NOTE: This blog was originally posted on March 17, 2010
Several weeks ago, I attended AgilePalooza in Atlanta with some of my co-workers. It was a well put together conference and, I must say, a very cost-friendly conference. This was a one day event, that was primarily put together by VersionOne. I attended three sessions, and learned:
- It’s good to get away from the office to simply press the reset button. Even if it is for an afternoon.
- COMMON SENSE RULES! The basic principals of do what you say, treat others as you wish to be treated, enjoy life (which includes work since we spend a lot of time at it), and remember that tomorrow brings another opportunity and today is a blessing.
- Some people need to practice their speeches and make darn sure they are relevant to the topic as promised.
I have both Mike Cottmeyer and Lee Hensen (a.k.a. Agile Dad) in my “Like Minded” links. Both of these guys gave advanced topic presentations and they were very good.
Mike’s focused on scaling agile across the enterprise. The interesting thing is that at my work, we are doing this fairly well — specifically, buy in to the process and seeing value of implementing in other areas. But even more interesting, it seems the adoption of agile in big organizations seems very hit-or-miss, and primarily miss. I’ve worked in mostly large organizations until now, and I can tell you — I have felt the frustration and dismay that some of the folks in the room have. But you can make the case, and prove it can work — but you have to continue forging forward and not give up. Ensure you have all folks seeing the value and establishing the trust.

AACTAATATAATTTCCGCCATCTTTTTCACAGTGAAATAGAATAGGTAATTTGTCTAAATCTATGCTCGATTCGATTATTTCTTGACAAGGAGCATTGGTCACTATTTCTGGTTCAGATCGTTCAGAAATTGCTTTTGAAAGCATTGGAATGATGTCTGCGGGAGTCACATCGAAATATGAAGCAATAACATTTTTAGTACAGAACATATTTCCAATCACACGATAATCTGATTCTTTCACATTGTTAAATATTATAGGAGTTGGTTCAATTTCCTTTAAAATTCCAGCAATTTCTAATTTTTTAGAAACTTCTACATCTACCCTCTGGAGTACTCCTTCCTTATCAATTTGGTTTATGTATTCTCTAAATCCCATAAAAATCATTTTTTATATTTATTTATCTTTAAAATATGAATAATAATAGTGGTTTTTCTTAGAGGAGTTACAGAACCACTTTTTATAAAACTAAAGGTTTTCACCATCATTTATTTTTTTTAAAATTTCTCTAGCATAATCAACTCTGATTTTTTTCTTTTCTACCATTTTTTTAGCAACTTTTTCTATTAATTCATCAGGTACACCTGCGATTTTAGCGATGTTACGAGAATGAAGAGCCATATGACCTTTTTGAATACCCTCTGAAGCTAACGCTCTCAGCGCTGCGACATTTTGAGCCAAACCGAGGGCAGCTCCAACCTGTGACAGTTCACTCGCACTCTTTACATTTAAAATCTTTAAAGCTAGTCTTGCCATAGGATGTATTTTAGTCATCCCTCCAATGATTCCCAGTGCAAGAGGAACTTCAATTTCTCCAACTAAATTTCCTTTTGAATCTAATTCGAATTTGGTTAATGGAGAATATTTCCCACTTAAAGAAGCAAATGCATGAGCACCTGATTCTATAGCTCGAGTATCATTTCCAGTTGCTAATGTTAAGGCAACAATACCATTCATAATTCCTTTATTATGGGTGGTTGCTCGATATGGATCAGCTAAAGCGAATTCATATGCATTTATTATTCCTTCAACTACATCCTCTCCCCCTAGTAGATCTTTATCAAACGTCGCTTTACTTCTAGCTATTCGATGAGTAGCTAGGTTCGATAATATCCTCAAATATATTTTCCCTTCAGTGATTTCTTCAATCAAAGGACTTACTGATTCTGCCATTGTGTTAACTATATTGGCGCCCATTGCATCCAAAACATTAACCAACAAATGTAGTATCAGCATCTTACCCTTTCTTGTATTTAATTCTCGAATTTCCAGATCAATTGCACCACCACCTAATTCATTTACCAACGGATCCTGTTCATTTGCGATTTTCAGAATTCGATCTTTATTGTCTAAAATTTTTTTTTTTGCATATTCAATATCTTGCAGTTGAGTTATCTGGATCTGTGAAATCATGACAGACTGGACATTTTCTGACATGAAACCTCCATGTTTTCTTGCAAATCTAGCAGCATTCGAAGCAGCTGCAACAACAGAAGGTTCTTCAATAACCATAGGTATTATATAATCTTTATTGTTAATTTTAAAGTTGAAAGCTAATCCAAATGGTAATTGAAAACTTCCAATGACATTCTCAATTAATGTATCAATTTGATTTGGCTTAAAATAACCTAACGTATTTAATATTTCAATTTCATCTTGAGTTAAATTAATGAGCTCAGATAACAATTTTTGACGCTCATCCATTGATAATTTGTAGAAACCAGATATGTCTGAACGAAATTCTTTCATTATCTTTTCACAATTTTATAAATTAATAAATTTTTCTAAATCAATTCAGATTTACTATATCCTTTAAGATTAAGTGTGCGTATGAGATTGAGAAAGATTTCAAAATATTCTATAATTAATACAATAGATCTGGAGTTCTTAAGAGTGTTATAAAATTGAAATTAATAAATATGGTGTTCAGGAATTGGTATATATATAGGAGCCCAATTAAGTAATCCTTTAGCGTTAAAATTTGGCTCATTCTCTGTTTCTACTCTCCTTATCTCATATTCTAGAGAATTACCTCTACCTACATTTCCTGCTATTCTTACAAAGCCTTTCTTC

Lee’s discussion was a re-hash of one I’ve seen him present at the agile conference in Orlando last year. He updated, expanded, and expounded the content. It was a good refresher and a solid reminder that ownership and accountability must be at a team and individual level, not one or the other – but both. I know common sense, but repeated the need to establish trust amongst all of the parties involved and ensure communication occurs constantly. And importantly, keep focus on the value of the project or work product. One other thing he demonstrated is his method for estimating, very good and worth putting to practice. I’ll write more about that later and reach out to him to comment.
Here’s the links to their presentations at the AgilePalooza website:
BTW – This ‘palooza was nothing like my first Lollapalooza experience in ’94 – George Clinton, Beastie Boys, Smashing Pumpkins, L7, Cyprus Hill, Black Crowes and Green Day – just to name a few. That was a great time!